Festive trading in Scotland fails to muster cheer

Retail sales over the two months of November and December, outside of the Black Friday distortions, decreased by 0.9% according to the Scottish Retail Consortium (SRC) - KPMG Scottish Retail Sales Monitor.

Festive trading in Scotland fails to muster cheer

In December, Scottish sales decreased by 0.5% on a like-for-like basis compared with December 2018, when they had decreased by 1.2%.

This is above the 3-month and 12-month average decreases of 1.3% and 0.8% respectively but positively distorted by the timing of Black Friday.

At first sight, Scottish sales grew 0.4% in December over December 2018 on a Total basis. However, once adjusted for the fact that December was inflated by the timing of Black Friday, which was included in December 2019 but in November 2018, the reality is less encouraging.

Adjusted for deflation of 0.4% over the two months, as measured by the BRC-Nielsen Shop Price Index, the real decline in Scottish retail sales was 0.5%.

There was a lot of discounting over the festive season, as Black Friday events started earlier than last year, as did the pre-Christmas promotions. Nevertheless, including the contribution of online sales, Scotland posted a growth of 0.3% for the full year of 2019, outperforming the UK’s decline of 0.1%.

Total Food growth slowed to 1.8% in December but remained above both the 3-month and 12-month averages of 2.3% and 2.4% respectively. These longer-term averages remained above the corresponding 3-month average of 0.7% and 12-month average of 1.4% for the UK overall.

Food price inflation held at 1.4%, the same level as November, according to the BRC-Nielsen Shop Price Index (SPI), which results in food growth of 0.3% in real terms for December.

In addition to the traditional ingredients to the festive preparations, some local new launches like limited edition IRN-BRU 1901 were a success. That said, whiskies and gins also sold well.

On the face of it, online-adjusted non-food grew 3.9% in December, above the 3-month and 12-month average declines of 1.3% and 1.4% respectively. However, Black Friday took place in the first week of the December 2019 period, against the last week of the November 2018 period, artificially inflating the growth of all typical Black Friday products, like tech and beauty items.

Over the combined two months of November and December, online-adjusted non-food declined a more realistic 3.4%, suggesting an underwhelming festive season. Indeed, retailers highlighted that the two weeks between the Black Friday and the peak Christmas week were particularly quiet.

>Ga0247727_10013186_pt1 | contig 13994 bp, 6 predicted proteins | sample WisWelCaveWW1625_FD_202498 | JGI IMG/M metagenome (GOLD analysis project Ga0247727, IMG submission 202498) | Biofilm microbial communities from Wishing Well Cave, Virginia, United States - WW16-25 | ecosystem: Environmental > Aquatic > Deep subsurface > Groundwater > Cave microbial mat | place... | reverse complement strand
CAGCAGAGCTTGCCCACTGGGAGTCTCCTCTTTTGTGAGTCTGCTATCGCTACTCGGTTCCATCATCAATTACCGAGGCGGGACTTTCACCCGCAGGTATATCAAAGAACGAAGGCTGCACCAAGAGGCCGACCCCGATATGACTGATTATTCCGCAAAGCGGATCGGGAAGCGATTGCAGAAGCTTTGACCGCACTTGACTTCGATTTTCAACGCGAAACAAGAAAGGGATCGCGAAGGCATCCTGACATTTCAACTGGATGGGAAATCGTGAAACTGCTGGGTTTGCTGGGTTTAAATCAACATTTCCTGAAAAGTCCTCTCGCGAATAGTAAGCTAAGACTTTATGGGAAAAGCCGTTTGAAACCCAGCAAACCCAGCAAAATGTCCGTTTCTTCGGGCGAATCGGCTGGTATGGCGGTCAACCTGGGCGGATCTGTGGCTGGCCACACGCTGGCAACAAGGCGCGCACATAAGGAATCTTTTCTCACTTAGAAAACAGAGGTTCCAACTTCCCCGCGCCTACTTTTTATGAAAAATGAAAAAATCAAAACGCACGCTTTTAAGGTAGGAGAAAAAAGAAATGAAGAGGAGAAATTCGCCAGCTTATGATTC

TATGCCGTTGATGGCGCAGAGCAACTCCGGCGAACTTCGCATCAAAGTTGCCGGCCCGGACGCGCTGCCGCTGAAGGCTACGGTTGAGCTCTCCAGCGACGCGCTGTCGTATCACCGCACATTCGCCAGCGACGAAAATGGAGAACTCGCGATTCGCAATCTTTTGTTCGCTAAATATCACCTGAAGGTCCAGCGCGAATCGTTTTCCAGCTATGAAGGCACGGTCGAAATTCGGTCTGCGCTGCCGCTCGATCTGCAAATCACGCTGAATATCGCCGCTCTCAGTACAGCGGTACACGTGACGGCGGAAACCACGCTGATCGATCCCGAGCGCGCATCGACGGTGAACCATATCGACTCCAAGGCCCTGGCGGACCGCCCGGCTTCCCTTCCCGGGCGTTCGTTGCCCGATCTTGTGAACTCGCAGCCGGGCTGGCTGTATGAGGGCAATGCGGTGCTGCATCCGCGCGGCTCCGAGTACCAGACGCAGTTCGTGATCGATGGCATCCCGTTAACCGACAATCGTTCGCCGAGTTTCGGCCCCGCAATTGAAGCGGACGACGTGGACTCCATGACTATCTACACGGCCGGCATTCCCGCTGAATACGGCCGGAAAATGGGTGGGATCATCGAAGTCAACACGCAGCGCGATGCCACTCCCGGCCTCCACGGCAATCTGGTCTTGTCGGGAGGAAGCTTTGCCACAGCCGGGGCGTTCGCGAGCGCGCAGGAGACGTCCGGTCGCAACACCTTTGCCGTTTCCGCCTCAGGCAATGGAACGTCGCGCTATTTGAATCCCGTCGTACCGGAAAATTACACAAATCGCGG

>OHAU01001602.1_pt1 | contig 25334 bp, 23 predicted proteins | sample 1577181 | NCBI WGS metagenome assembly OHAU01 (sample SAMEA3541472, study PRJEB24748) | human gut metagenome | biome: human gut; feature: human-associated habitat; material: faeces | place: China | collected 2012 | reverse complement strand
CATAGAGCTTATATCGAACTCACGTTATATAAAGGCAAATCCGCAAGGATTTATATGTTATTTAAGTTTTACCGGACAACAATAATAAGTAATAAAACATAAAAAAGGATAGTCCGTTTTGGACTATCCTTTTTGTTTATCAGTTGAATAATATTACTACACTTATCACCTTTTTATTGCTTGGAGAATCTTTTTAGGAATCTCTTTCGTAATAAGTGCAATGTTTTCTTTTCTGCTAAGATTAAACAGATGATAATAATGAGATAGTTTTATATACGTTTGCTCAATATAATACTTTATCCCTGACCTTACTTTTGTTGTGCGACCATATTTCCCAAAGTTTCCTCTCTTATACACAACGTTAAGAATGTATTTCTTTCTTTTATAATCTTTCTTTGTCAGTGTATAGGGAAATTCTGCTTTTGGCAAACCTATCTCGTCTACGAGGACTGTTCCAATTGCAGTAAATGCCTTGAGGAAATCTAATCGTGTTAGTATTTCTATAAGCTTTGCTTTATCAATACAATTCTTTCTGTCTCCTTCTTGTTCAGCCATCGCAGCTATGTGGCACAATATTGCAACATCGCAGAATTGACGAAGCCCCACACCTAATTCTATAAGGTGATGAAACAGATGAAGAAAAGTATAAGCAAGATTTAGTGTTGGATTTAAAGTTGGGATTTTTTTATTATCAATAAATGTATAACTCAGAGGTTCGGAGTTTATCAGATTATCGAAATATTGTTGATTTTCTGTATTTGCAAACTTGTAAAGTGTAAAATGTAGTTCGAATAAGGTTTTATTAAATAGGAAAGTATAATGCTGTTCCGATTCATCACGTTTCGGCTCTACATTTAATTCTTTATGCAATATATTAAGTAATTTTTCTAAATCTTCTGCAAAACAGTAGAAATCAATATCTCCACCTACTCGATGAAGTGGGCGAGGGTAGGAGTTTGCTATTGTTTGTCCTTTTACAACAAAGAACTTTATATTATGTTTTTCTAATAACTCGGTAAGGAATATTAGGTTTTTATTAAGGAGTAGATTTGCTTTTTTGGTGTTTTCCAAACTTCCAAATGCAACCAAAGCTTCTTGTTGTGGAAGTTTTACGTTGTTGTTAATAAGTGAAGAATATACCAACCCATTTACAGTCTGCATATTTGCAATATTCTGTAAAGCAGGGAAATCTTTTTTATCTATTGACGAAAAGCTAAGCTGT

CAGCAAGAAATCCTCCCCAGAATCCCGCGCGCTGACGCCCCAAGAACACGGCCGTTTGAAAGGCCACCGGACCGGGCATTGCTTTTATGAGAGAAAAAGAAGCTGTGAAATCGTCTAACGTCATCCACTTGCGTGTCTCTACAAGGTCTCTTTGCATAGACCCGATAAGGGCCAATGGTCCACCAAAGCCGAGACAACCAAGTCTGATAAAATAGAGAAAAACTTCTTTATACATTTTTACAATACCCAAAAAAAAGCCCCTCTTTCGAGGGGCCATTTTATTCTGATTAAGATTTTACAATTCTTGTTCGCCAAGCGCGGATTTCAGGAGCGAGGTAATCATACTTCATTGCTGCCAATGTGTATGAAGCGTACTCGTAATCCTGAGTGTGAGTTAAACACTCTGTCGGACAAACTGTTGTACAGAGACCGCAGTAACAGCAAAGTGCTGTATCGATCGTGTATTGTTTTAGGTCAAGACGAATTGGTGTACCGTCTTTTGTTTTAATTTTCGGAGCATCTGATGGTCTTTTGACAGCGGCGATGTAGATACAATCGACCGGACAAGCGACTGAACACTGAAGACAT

Despite Black Friday stimulating demand, particularly online, the clothing & footwear category didn’t quite make it into growth in December nor for the last two months of the festive period in aggregate.

David Lonsdale, director of the SRC, said: “It was more bleak midwinter than festive frolics for Scottish retailers as shop takings slipped during the critical Christmas trading period. Over the crucial two-month period leading up to Christmas, real terms sales dipped by 0.5% – the second successive year of negative figures. That rounded off a pretty tepid 2019, which saw Online-adjusted sales nudge up by 0.3% across the year.”

Kevin Brown, savings specialist at Scottish Friendly, commented: “Black Friday aside these latest figures show that consumers remain cautious about spending and are unlikely to loosen the purse strings until the outlook for the Scottish economy improves.

“Retailers can no longer count on the usual seasonal uptick in December as consumers are becoming less frivolous with their money at Christmas.  Household sentiment remains subdued and the feedback from our customers reveals they plan to rein in spending this year. Four in ten (40%) said they intend to make fewer big-ticket purchases over the next 12 months compared to 2019.

“Although unemployment is down slightly in Scotland, UK wage growth is stagnating and the squeeze on living is clearly creating difficult trading conditions for many retailers.”

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